Showing posts with label riddles. Show all posts
Showing posts with label riddles. Show all posts

Friday, April 21, 2017

Riddle Me This! Riddle Night at The Crow's Nest Photos

Terra Barrett and Dale Jarvis hosting Riddle Me This!
Photo by Kelly Drover.

We hurt without moving, we poison without touching. 
We bare the truth and the lies. 
We are not to be judged by our size. 
What are we?
(Answer below)

This week our office hosted Riddle Me This an open mic night of traditional riddles at the Crow's Nest. Dale and I came prepped with a selection of riddles from online sources, friends and family, and Memorial University's Folklore and Language Archives. Several audience members also brought riddles to puzzle the audience. It was a great evening of brain work outs and we had requests for a repeat session. We even had one audience member who came decked out in a riddler inspired outfit.

We recorded the riddling session and are working on a list of the traditional and contemporary riddles rhymed off  on Tuesday night. Stay tuned to the blog updates where we will post the completed list and let us know if you would like to see this event again!

~Terra Barrett

Sara Anne Johnson, in her riddler dress, and Dale Jarvis at Riddle Me This!
Photo by Terra Barrett.
Answer: Words

Friday, April 7, 2017

Riddle Me This! A night of traditional riddles!

Riddle Me This!
Crow's Nest Officer's Club
Tuesday, 18th April, 2017 - 7:30pm
$3 at the door (seating is limited!)

The more you have of me, the less you see. What am I? 

Come out and join host and riddle master for the evening, folklorist Dale Jarvis, for a night celebrating traditional riddles and wordplay. Come test your cleverness, bring a riddle or two of your own, and participate in this event celebrating one of Newfoundland and Labrador's oral traditions! $3 at the door.

Don't be left in the darkness (hint hint!)

Facebook event listing

Thursday, February 11, 2016

Counting crows, and poem from Tilting, Fogo Island. #FolkloreThursday

On Monday last, I gave a guest lecture on intangible cultural heritage for Scott Neilsen's Cultural Resource Management (CRM) course at Memorial University. I talked to the class about the five domains of ICH as defined by UNESCO, and gave examples from a Newfoundland and Labrador perspective.

While talking about oral traditions and expressions, I challenged them with a couple traditional riddles, and then two students spoke up with rhymes that they had learned when younger.

First up was Rebekah Nolan, who had a fantastic version of a counting crows rhyme which I'd not heard before. I've written about crow counting rhymes before, but Rebecca's version was new to me. She learned it in San Luis Obispo ("America's happiest city" apparently) circa 2003:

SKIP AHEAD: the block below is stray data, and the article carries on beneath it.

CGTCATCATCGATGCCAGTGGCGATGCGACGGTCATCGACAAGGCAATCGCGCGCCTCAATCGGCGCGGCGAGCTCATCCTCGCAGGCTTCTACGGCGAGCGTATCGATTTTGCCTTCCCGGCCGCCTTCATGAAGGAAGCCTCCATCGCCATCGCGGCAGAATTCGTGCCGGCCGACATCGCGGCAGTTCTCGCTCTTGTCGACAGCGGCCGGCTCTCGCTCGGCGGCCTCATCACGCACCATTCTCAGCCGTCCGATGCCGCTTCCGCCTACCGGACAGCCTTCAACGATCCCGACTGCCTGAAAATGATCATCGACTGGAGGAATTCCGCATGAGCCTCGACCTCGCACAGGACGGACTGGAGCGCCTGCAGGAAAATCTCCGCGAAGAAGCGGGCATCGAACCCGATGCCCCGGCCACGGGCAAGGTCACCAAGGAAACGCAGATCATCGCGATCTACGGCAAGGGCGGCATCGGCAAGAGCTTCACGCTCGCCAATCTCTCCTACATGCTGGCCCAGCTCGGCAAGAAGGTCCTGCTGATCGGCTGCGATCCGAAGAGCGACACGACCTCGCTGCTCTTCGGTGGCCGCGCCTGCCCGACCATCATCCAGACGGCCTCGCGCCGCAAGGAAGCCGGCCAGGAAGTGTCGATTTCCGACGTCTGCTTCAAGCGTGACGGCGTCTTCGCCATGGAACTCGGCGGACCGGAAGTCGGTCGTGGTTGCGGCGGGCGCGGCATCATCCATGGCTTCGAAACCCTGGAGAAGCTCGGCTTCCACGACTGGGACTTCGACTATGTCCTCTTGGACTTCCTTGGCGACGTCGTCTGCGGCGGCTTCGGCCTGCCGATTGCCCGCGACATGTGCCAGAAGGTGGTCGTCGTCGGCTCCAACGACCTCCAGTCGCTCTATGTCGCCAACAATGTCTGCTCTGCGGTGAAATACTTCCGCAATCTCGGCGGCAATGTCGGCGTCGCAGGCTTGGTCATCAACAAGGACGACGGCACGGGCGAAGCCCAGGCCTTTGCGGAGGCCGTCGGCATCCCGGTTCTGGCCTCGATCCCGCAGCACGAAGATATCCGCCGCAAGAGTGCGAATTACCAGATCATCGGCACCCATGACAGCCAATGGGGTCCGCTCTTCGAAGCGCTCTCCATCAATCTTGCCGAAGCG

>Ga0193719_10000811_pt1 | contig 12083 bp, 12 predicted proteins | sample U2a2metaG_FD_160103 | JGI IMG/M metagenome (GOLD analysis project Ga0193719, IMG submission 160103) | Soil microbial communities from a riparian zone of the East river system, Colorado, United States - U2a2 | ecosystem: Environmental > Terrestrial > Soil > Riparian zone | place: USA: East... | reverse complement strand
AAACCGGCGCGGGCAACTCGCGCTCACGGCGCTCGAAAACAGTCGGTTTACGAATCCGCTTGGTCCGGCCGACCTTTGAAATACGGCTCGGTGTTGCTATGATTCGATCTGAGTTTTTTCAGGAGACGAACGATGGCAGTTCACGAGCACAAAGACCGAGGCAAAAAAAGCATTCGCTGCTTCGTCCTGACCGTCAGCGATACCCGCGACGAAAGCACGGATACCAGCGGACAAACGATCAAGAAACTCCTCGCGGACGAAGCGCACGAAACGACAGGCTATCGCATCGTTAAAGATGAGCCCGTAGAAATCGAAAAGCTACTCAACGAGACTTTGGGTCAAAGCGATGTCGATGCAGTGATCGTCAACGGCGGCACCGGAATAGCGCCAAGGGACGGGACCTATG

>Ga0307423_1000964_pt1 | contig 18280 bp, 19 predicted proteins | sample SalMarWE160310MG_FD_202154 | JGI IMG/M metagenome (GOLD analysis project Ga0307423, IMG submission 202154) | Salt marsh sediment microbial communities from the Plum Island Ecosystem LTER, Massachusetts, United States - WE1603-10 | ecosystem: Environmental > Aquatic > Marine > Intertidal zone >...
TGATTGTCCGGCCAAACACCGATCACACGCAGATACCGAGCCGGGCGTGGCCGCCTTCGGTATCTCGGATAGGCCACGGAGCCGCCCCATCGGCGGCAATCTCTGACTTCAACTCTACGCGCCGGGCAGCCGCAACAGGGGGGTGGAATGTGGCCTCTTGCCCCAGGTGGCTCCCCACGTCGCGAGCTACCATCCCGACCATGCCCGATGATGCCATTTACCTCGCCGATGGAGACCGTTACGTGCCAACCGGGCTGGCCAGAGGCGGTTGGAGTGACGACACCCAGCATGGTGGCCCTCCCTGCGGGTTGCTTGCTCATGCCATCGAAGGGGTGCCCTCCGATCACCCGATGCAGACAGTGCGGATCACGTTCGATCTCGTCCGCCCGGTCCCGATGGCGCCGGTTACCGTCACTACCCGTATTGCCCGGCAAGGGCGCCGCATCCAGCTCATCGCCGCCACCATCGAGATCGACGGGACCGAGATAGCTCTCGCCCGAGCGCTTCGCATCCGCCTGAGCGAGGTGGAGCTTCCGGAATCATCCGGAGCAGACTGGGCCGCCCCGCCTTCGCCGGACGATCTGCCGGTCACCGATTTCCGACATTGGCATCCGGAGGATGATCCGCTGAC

One for sadness
Two for mirth
Three for marriage
Four for birth
Five for laughing
Six for crying
Seven for sickness
Eight for dying
Nine for silver
Ten for gold
Eleven for a secret that will never be told
Twelve for darkness
Thirteen for light
Fifteen for morning
Sixteen for night.

The second was from Jackie Tizzard, who had a rhyme she learned from her mother, who was a Burke from Tilting, Fogo Island.  "She could never tell me where it came from," Jackie told me. This was her rhyme:

"Long has been my cherished hope,
Upon my dying day,
To lie upon some sunny slope
And dream my life away."

Jackie thought it might be a riddle, but didn't know the answer. 

The rhyme is not a riddle at all, and neither does it originate on Fogo Island. It is, rather, a quote from a book, The red cow and her friends, by Peter McArthur, published in 1919, in Toronto, Ontario, by J.M. Dent & Sons. It is a fascinating book on farm life, with stories on sick cows, feeding pigs, racoon hunts, and horse contrariness. How a line of it came to be memorized by a young Miss Burke in Tilting is anyone's guess.

The full quote is as follows:

Although the oak is my particular friend among the trees on the farm, there are others with which I can claim at least an acquaintanceship. There is a maple at the edge of the wood-lot that always makes me feel uncomfortable, because I have a feeling that it has a joke on me. It stands on what would be called rising ground " which means an elevation that does not deserve to be called a hill " and while lying on the grass in its shade I can see over several farms to the south and east. It used to be a favourite of my boyhood, and once I composed a poem while lying in its shade. If you bear in mind the fact that I was seventeen years of age at the time you will understand why the tree has a joke on me. Here is the only stanza I can remember of the little poem I composed to express the "unmannerly sadness" of youth.

It long has been my cherished hope Upon my dying day To lie down on some sunny slope And dream my life away.

At that age I could not have cherished the hope so very long, and the old tree must have chuckled to its last twig at my absurdity. Anyway, I never see the tree without recalling that wretched stanza, and I immediately hurry away to some other part of the woods.

Got a piece of folk poetry stuck in your head, or a counting crow rhyme of your own? Leave a comment below, or send me an email at

- Dale Jarvis

Thursday, August 18, 2011

Two Tasty Riddles

I started off my Food, Folklore, and Tourism talk on Monday with these two riddles, and I figured I'd include them here for other lovers of traditional riddles:

Riddle One:

Flour of England,
Fruit of Spain,

Met together

In a shower of rain,

Put in a bag

And tied with a string,

If you tell me this riddle,
I'll give you a ring.

Riddle Two:

Pease porridge hot,
Pease porridge cold,
Pease porridge in the pot,
Nine days old.
Spell me that in four letters?

Guess away!